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    It's funny some of my "older" are far quieter than my new ones lol, my IM F3's make more noise than my LL C424's.
     
  7. WM183

    WM183 TrainBoard Member

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    I like my locos to be as quiet as can be - I suppose everyone does. My Kato RS2 runs as quiet as a church mouse, and now so does my GP. All my Kato mikados are nice and quiet too! Now to fix the slight gear hum in my 2-6-6-2!
     
  8. pdavidson

    pdavidson TrainBoard Member

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    I purchased a used Atlas GP and found it was making a lot of noise. Took it apart and found two major problems. Lots of fibers (pet hair) would around ends of gears and wheels so I cleaned that out and lubed it. In the process, I found a tiny rock wedged in one of the gears. Got that out and put it back together. Still made some noise but not near as much
     
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  9. randgust

    randgust TrainBoard Member

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    I've had many Atlas classics, low-speed motor intermediates, and the 'new' ones. The Atlas classics (I think I had five) were all over the map from whisper quiet to electric razor buzz. The problem is always in the alignment between the plastic hex-nut universal and the flywheel, and there are so many variables there that it's impossible to diagnose. Removing the inner bearing block with the Beardon trick removes the ability to clatter at that location, if that's the only problem. But even disassembling and reassembling them can trigger it. I have a whisper-quiet GP7 Classic that I won't even touch for fear of messing it up.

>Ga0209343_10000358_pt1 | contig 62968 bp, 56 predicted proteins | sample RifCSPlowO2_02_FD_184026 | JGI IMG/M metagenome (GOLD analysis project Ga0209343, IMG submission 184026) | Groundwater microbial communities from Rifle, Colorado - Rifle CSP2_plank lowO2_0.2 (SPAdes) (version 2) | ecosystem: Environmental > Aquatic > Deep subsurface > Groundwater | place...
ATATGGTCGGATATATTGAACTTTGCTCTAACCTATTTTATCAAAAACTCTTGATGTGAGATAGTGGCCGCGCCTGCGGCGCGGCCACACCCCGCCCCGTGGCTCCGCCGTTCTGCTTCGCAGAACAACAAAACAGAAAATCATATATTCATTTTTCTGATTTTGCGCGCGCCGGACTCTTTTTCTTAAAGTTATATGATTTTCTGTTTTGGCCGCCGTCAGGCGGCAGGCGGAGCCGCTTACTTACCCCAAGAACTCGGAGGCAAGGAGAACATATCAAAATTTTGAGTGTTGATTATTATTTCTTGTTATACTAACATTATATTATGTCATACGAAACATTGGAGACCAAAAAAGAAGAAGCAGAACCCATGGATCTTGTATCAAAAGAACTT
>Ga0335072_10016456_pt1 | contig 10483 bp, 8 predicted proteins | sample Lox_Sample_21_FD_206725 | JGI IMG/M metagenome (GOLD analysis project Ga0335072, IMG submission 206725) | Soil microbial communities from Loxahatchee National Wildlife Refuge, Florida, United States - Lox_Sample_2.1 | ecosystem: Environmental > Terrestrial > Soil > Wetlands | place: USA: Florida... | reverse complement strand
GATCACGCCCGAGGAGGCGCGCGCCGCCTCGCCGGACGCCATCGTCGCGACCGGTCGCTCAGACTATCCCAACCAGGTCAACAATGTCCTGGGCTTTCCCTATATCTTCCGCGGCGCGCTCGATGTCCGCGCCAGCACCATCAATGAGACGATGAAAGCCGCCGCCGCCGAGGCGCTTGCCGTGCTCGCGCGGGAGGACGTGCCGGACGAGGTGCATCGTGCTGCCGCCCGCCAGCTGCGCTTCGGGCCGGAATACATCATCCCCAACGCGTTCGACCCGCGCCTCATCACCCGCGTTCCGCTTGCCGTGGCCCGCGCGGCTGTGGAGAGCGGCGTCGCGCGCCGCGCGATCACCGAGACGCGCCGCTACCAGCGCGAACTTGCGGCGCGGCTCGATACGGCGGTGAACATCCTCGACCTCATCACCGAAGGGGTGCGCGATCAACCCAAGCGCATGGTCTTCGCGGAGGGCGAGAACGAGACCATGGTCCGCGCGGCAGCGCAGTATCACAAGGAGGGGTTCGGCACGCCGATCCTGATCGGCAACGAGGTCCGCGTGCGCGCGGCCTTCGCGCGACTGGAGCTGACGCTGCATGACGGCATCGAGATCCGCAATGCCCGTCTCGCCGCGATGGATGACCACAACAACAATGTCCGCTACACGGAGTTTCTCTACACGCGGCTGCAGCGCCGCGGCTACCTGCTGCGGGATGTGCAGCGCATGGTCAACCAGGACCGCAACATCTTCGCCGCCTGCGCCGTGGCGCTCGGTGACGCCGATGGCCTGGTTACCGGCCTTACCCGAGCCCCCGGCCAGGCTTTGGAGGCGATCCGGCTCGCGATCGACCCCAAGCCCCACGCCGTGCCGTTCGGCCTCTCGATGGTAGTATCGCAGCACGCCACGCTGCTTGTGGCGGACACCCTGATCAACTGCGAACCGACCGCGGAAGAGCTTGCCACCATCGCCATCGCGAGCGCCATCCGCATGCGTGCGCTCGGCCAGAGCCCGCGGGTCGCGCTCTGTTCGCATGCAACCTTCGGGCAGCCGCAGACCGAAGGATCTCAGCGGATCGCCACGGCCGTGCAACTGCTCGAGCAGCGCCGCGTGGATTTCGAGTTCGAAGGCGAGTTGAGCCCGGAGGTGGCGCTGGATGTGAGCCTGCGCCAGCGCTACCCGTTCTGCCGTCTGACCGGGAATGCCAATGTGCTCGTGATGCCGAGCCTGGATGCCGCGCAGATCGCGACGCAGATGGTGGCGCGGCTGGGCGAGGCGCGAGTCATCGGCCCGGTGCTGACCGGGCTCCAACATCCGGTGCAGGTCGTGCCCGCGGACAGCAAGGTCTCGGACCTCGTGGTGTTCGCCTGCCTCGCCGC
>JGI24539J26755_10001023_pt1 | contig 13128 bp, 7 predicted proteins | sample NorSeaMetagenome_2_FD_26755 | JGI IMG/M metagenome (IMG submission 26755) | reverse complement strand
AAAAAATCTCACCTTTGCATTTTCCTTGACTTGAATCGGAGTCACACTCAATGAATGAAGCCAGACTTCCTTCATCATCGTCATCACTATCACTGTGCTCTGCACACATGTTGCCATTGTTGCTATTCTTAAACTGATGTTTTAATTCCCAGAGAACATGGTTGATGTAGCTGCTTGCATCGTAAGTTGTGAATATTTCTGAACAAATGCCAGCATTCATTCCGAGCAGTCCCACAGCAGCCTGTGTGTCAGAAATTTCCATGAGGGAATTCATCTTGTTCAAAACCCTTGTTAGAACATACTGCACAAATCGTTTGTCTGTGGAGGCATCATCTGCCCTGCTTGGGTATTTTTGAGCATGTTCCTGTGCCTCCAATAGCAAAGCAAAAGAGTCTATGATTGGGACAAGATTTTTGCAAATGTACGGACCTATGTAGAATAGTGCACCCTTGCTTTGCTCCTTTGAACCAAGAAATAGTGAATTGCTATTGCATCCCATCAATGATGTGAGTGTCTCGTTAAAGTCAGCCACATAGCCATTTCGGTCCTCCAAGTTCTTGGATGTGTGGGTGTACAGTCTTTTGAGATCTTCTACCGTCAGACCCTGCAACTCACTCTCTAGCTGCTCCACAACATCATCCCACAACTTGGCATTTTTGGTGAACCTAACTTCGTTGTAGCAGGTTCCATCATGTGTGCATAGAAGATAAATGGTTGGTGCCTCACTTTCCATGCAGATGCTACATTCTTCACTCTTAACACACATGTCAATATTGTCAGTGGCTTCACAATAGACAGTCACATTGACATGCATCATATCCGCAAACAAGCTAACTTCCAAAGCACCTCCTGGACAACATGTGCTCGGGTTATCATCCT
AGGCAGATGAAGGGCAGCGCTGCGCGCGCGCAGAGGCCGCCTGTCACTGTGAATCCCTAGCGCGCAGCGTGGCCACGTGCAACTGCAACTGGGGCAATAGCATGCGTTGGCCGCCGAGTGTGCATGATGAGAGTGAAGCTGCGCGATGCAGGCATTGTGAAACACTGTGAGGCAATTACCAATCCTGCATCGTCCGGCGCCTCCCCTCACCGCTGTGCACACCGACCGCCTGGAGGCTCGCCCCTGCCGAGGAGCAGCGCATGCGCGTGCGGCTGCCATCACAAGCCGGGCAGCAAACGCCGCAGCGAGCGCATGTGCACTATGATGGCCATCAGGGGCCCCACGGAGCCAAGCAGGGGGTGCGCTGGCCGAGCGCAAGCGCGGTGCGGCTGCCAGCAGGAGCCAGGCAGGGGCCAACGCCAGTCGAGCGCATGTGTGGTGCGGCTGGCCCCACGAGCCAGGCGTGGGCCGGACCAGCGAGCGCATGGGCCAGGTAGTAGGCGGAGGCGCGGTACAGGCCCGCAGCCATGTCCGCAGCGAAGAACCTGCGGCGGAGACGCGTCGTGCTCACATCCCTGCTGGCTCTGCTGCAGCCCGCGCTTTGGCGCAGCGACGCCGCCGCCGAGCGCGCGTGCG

The new ones (DCC cutouts on the lighter weight frames) have an entirely different universal design, and it has none of the noise problems. I converted my home fleet of CF7's to these mechanisms out of pure frustration trying to quiet down the other Atlas mechs with no success. So the "cure of last resort" is to buy another new unit, and swap shells around, and sell the original unit. Worked for me, except on a couple I have that need all the tractive effort I can get and the old Classics significantly outpull any of the new ones due to the higher frame weight. I have yet to try to swap over the universals, but I've been thinking about that approach as well.
     
  10. u18b

    u18b TrainBoard Supporter

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    Another happy customer. ;-)
     
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  11. BarstowRick

    BarstowRick TrainBoard Supporter

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    One of the problems with Atlas motors, is Atlas during the 90's, played around with different electric motors and drive mechanisms in hopes of improving the performance. I have older ones that are quiet and others that are noisy. No apparent reason other then one came out with one engineering mind set or thinking. While the others were the product of re-engineering. In Analog DC, I also found I could run some of them together while others operated slower or faster. Atlas wasn't the only one fooling around with motors and types of drive mechanisms. They were all trying to catch up with Kato.

    Cleaning them and rebuilding them even changing out the motor to a new one can sometimes be the answer you are looking for. As I can afford it I've been changing my motors over to Kato's electric motors. Impressed as it works for me.
     
  12. WM183

    WM183 TrainBoard Member

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    This GP is still loud, and the frame design is such that I cannot fit a lightboard back in after my chopnose mod. I will probably just look for a new, quiet, low-nose chassis to use, or maybe pull the guts out and have an N scale dummy...!